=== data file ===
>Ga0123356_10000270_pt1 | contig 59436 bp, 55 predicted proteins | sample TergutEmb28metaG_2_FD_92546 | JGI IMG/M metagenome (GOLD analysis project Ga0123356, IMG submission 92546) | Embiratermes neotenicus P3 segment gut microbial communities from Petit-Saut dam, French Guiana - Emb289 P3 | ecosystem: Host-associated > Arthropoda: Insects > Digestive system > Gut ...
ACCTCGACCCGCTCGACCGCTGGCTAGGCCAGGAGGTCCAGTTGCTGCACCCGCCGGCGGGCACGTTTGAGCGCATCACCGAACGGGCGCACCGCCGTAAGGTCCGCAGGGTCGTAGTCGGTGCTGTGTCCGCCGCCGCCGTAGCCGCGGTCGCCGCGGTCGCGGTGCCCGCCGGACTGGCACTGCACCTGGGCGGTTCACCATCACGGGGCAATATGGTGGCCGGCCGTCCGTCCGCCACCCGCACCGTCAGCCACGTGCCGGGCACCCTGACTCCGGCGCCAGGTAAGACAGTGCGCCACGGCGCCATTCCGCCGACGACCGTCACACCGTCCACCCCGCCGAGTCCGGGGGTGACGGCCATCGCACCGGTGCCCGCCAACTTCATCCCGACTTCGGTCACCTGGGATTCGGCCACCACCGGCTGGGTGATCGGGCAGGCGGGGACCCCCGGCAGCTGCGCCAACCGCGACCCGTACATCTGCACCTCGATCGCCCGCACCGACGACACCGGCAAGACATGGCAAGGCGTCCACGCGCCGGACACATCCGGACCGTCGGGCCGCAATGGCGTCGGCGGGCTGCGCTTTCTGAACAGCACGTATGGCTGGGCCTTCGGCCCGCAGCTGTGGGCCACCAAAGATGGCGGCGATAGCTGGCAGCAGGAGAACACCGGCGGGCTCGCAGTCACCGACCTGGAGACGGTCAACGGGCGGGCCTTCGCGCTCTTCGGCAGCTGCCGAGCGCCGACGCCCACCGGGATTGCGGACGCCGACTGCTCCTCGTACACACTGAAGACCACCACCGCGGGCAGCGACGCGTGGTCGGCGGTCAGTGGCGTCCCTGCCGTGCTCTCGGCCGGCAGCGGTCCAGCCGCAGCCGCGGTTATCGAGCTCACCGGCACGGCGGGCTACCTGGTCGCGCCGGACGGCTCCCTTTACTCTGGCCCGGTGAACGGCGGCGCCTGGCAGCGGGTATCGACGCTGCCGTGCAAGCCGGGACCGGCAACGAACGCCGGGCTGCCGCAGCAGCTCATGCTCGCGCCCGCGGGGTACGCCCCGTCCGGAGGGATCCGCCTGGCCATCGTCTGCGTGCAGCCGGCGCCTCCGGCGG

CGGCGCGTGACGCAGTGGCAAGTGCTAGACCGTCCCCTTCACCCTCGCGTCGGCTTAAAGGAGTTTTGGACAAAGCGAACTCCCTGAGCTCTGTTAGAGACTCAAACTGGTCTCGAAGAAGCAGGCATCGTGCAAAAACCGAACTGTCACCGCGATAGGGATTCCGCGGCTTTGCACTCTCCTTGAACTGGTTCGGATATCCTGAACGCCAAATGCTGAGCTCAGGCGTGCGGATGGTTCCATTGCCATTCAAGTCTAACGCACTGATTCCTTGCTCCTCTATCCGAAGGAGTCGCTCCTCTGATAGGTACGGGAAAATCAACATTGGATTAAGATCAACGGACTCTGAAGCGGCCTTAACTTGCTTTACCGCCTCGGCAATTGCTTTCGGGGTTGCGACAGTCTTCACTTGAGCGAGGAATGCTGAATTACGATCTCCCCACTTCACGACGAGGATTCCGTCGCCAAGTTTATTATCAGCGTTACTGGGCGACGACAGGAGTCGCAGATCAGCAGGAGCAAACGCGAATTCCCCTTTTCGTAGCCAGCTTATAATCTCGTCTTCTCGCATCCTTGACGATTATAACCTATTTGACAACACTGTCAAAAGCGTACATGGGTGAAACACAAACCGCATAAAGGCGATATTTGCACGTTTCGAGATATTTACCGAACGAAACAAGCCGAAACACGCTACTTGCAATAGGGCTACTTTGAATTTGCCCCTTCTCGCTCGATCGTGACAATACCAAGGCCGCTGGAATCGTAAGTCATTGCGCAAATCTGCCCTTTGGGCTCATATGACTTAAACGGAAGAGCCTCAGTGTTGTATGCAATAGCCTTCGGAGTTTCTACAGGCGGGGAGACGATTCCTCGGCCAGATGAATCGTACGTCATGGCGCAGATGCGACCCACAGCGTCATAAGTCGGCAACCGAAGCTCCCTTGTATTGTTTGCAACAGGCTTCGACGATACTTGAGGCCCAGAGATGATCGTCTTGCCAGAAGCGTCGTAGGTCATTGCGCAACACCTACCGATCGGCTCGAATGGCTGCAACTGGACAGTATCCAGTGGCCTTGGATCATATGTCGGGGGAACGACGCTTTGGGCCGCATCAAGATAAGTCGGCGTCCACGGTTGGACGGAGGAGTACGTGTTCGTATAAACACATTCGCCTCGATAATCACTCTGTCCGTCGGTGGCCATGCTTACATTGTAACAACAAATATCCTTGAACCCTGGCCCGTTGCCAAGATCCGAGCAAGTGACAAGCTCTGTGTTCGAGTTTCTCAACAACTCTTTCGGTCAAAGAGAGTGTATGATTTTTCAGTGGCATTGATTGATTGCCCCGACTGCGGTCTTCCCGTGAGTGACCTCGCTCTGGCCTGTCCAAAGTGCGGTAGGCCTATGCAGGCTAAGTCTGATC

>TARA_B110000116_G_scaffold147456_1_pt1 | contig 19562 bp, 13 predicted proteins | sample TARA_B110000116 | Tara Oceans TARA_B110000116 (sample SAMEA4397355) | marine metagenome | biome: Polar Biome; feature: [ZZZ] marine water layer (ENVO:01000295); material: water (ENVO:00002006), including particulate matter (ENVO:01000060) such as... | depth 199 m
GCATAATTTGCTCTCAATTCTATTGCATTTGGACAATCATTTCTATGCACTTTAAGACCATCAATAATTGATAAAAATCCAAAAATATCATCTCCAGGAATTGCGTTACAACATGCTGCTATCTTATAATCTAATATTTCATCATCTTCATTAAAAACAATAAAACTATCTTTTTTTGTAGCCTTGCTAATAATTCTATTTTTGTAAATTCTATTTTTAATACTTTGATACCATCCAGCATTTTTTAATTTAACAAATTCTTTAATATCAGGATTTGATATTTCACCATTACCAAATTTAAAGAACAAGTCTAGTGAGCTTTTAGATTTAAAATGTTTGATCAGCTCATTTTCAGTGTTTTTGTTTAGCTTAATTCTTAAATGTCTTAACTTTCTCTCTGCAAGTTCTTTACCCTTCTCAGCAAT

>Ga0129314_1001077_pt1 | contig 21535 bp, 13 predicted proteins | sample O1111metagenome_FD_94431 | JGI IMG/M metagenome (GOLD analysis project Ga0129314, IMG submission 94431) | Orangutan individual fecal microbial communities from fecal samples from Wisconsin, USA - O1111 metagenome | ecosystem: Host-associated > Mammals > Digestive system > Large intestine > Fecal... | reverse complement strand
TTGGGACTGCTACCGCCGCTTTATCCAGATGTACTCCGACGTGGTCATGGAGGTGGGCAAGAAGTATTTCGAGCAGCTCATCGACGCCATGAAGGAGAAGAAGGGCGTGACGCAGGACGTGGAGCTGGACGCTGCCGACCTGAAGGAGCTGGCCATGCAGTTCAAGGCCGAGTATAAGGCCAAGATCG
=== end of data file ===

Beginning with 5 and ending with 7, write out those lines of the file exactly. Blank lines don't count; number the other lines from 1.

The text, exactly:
GCATAATTTGCTCTCAATTCTATTGCATTTGGACAATCATTTCTATGCACTTTAAGACCATCAATAATTGATAAAAATCCAAAAATATCATCTCCAGGAATTGCGTTACAACATGCTGCTATCTTATAATCTAATATTTCATCATCTTCATTAAAAACAATAAAACTATCTTTTTTTGTAGCCTTGCTAATAATTCTATTTTTGTAAATTCTATTTTTAATACTTTGATACCATCCAGCATTTTTTAATTTAACAAATTCTTTAATATCAGGATTTGATATTTCACCATTACCAAATTTAAAGAACAAGTCTAGTGAGCTTTTAGATTTAAAATGTTTGATCAGCTCATTTTCAGTGTTTTTGTTTAGCTTAATTCTTAAATGTCTTAACTTTCTCTCTGCAAGTTCTTTACCCTTCTCAGCAAT

>Ga0129314_1001077_pt1 | contig 21535 bp, 13 predicted proteins | sample O1111metagenome_FD_94431 | JGI IMG/M metagenome (GOLD analysis project Ga0129314, IMG submission 94431) | Orangutan individual fecal microbial communities from fecal samples from Wisconsin, USA - O1111 metagenome | ecosystem: Host-associated > Mammals > Digestive system > Large intestine > Fecal... | reverse complement strand
TTGGGACTGCTACCGCCGCTTTATCCAGATGTACTCCGACGTGGTCATGGAGGTGGGCAAGAAGTATTTCGAGCAGCTCATCGACGCCATGAAGGAGAAGAAGGGCGTGACGCAGGACGTGGAGCTGGACGCTGCCGACCTGAAGGAGCTGGCCATGCAGTTCAAGGCCGAGTATAAGGCCAAGATCG